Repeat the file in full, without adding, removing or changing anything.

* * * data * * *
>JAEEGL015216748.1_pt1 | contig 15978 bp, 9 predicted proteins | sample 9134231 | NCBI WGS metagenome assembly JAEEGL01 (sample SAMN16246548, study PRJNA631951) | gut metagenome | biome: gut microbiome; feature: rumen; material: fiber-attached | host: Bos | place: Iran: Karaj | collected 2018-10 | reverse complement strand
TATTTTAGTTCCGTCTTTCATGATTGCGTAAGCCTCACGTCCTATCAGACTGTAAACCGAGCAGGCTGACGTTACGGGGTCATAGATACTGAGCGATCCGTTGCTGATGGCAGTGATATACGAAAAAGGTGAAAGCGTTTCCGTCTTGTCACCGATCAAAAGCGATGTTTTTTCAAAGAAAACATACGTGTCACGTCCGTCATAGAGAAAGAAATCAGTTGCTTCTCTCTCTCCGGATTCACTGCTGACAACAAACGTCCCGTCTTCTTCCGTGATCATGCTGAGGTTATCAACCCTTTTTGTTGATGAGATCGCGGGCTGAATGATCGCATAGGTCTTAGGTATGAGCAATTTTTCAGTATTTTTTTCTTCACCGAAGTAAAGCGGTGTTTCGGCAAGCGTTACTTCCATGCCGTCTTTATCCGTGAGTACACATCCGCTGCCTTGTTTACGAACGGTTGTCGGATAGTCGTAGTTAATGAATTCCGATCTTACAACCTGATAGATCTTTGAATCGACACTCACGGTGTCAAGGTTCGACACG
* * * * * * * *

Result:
>JAEEGL015216748.1_pt1 | contig 15978 bp, 9 predicted proteins | sample 9134231 | NCBI WGS metagenome assembly JAEEGL01 (sample SAMN16246548, study PRJNA631951) | gut metagenome | biome: gut microbiome; feature: rumen; material: fiber-attached | host: Bos | place: Iran: Karaj | collected 2018-10 | reverse complement strand
TATTTTAGTTCCGTCTTTCATGATTGCGTAAGCCTCACGTCCTATCAGACTGTAAACCGAGCAGGCTGACGTTACGGGGTCATAGATACTGAGCGATCCGTTGCTGATGGCAGTGATATACGAAAAAGGTGAAAGCGTTTCCGTCTTGTCACCGATCAAAAGCGATGTTTTTTCAAAGAAAACATACGTGTCACGTCCGTCATAGAGAAAGAAATCAGTTGCTTCTCTCTCTCCGGATTCACTGCTGACAACAAACGTCCCGTCTTCTTCCGTGATCATGCTGAGGTTATCAACCCTTTTTGTTGATGAGATCGCGGGCTGAATGATCGCATAGGTCTTAGGTATGAGCAATTTTTCAGTATTTTTTTCTTCACCGAAGTAAAGCGGTGTTTCGGCAAGCGTTACTTCCATGCCGTCTTTATCCGTGAGTACACATCCGCTGCCTTGTTTACGAACGGTTGTCGGATAGTCGTAGTTAATGAATTCCGATCTTACAACCTGATAGATCTTTGAATCGACACTCACGGTGTCAAGGTTCGACACG